Tilikum Improving but SeaWorld is Still Tanking

It was in March of this year when SeaWorld announced that their most well-known orca was sick. According to a press release by the park, Tilikum was suffering from a bacterial infection in his lungs and was not expected to survive. Now it seems, Tilikum’s health is improving slightly, SeaWorld, however, is not.

When the largest holder of marine mammals in North America teamed up with the Humane Society of the United States (HSUS) to announce that it would cease orca breeding across its parks, CEO Joel Manby willed the world to accept that the leopard had changed its spots. HSUS, who had hounded SeaWorld for more than 20 years, even surprisingly, declared, “this March, the fight ended.” It alarmed some, for whom, the fight was just beginning. Despite the partnership, and SeaWorld’s best efforts to strike a cord with the public, the park could not seem to escape the ‘Blackfish Effect.’

At the beginning of May, financial results for the first quarter of 2016, reported a staggering net loss of $84 million compared to a net loss of $43.6 million in the first quarter of 2015. Just this week, we learned that its California-based park was the only park in its region to experience a drop in attendance, making it the “worst performing park in North America.” While some claimed the lack of new attractions for the drop in attendance, others claimed that SeaWorld was still reeling from Gabriela Cowperthwaite’s documentary, ‘Blackfish.’

‘Blackfish’ was released in 2013. The loss in attendance since then is nearing vertical. SeaWorld blowing off the film as inconsequential will remain one of the company’s biggest gaffes in its 50+ year history.
On paper, the allegedly, more conservation-minded SeaWorld is attempting to collaborate with the right people. Its partnership with HSUS was only the first stage. It has now teamed up with Guy Harvey, an artist and shark conservationist who just completed a giant shark mural at SeaWorld Orlando.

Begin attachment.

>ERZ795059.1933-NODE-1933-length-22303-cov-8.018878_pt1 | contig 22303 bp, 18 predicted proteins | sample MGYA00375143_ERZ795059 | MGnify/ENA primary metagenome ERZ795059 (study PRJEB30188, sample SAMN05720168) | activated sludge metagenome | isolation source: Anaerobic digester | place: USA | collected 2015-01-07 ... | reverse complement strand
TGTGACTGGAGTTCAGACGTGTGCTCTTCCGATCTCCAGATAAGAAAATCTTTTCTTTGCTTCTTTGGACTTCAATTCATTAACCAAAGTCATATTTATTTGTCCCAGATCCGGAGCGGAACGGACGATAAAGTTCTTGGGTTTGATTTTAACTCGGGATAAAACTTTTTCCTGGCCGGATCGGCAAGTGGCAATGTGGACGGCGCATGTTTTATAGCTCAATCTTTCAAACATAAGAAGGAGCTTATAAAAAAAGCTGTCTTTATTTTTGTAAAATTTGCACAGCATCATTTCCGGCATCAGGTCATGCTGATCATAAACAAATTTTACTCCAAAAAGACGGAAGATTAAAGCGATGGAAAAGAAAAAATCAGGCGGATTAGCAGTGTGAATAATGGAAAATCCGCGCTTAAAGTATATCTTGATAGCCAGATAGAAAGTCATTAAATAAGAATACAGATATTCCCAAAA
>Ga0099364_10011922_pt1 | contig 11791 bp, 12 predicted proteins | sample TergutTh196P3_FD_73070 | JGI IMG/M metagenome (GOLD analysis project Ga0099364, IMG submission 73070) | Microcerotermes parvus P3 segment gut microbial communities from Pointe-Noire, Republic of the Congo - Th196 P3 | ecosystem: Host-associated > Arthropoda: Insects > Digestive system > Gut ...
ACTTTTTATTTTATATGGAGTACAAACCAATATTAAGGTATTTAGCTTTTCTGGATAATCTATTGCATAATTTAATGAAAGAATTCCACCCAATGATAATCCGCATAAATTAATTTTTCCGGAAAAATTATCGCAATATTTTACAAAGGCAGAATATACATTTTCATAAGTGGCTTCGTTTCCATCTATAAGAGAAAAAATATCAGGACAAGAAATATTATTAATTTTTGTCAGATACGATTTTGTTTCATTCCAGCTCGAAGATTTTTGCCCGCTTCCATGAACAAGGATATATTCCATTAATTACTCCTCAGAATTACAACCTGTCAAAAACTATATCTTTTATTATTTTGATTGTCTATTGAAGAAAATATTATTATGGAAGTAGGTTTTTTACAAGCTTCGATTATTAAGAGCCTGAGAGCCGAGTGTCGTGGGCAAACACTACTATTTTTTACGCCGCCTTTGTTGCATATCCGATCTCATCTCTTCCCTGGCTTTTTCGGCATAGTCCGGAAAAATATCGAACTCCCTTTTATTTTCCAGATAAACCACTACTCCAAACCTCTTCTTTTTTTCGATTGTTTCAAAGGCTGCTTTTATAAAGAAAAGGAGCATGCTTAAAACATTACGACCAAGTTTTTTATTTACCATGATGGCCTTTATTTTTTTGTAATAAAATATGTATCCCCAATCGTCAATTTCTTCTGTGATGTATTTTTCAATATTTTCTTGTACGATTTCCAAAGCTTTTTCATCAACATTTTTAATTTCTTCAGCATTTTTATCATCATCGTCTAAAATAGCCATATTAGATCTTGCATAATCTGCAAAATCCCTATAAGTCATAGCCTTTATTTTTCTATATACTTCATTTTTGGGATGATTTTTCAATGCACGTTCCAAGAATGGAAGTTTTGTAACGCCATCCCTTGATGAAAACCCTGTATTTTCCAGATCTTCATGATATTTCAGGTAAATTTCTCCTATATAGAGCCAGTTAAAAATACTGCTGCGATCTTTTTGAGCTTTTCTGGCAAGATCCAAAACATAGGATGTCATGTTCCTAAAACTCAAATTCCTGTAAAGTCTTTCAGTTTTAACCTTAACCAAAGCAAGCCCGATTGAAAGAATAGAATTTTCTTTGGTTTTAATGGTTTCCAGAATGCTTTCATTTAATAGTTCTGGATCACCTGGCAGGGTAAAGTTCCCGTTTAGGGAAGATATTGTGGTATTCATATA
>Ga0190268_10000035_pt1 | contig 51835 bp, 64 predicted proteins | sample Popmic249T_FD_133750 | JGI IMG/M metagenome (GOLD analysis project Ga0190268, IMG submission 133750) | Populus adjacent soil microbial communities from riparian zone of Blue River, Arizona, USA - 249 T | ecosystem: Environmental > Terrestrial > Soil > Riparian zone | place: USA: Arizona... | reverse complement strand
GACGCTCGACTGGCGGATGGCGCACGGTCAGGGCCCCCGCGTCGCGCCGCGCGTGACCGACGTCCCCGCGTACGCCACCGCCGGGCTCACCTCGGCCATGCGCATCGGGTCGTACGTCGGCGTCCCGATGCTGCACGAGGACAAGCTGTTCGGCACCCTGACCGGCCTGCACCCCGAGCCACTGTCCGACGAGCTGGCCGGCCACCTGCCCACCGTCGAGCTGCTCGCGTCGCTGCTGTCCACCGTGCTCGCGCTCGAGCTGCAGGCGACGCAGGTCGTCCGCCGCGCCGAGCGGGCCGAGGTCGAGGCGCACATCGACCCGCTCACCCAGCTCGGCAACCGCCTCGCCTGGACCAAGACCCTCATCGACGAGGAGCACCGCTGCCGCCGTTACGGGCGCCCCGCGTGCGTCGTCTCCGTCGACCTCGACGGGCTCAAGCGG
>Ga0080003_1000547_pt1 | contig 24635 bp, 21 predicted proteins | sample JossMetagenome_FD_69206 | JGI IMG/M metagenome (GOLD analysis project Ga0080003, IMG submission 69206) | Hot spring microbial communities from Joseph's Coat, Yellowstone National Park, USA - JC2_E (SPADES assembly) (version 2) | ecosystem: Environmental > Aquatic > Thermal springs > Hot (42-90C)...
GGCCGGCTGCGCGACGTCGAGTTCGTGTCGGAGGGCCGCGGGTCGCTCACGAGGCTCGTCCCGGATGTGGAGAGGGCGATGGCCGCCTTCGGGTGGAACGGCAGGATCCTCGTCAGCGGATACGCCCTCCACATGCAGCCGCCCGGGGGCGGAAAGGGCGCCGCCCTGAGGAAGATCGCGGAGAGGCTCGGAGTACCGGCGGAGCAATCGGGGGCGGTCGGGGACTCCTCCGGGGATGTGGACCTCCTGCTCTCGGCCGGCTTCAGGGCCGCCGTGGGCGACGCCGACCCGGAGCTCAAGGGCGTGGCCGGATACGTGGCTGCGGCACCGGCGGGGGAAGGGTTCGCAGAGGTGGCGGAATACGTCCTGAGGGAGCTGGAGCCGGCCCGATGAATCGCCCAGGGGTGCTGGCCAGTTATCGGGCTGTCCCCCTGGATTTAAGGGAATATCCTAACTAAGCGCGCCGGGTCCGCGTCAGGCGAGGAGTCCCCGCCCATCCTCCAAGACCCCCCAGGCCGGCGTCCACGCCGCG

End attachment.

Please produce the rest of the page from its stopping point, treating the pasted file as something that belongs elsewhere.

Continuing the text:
Harvey was hammered by sport fishing enthusiasts and anti-captivity supporters alike after he aligned himself with SeaWorld and consequently HSUS. In response, Harvey penned this open letter for his blog.
“I am not advocating for a ban on all shark fishing,” Harvey said, in an attempt to please his fellow anglers. Urging sustainability, the popular angler pled his support for catch and release shark tournaments and slammed both HSUS and PETA:
I have difficulty in accommodating the role of the HSUS in the sport fishing arena. Other than encouraging catch and release where possible, I see no reason for this organization to exert any influence in sport fishing. I have an even stronger opinion of PETA, which is just too extreme to even get my attention.
The statement was surprising when HSUS supports the Shark-Free Marina Initiative of whom Guy Harvey is a board member.
While the Humane Society and Guy Harvey may not fully be on the same page, for better or worse, they are now both partnered with SeaWorld. These partnerships have certainly bolstered SeaWorld’s armory on paper, but many are simply not buying it. This week, ‘The Motley Fool’s’ Rick Munarriz, even asked the question, “When Will You Forgive SeaWorld Entertainment?
“SeaWorld is evolving,” Munarriz wrote. “It won’t be enough to appease some of SeaWorld’s harshest critics,” he said, before implying that the park’s harshest critics were mainly activists. Yet nearly 21 million people watched ‘Blackfish’ when it first aired on CNN. A figure that is certain to have grown since then, and who are not all activists.
Tilikum. Image: Milan Boers; Wikimedia Commons/

Tilikum. Image: Milan Boers; Wikimedia Commons/

SeaWorld naysayers also consist of ordinary people who simply want the truth from a company that makes billions of dollars from displaying animals. They are parents who wish to raise their children with better awareness and children who inherently know something is wrong when they see it. It is the everyday consumer who has joined the call to demand that aquariums acknowledge current science in their business models. They know this science does not support captivity for complex marine mammals such as whales and dolphins.

The general public has woken up and yet marine parks still believe that the change is driven by radical activists. But free thinkers — albeit, spurred on by documentaries such as ‘The Cove’, ‘Blood Dolphin$‘ and ‘Blackfish’, have pierced the corporate veil of their own volition. SeaWorld and other marine parks failed to plug the hole with any logical or definitive answer to the criticism, and now it’s too late. Without radical evolution, all they can do is attempt to stem the tide with a sieve.

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About Elizabeth Batt

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Elizabeth is a freelance writer, a former large animal nurse and a former certified NREMT. She is passionate about the ocean and its inhabitants and her work focuses on cetacean-related issues, including captive whales and dolphins. She graduated in psychology and sociology and lives with her family in beautiful northwestern Montana.

Author: Elizabeth Batt


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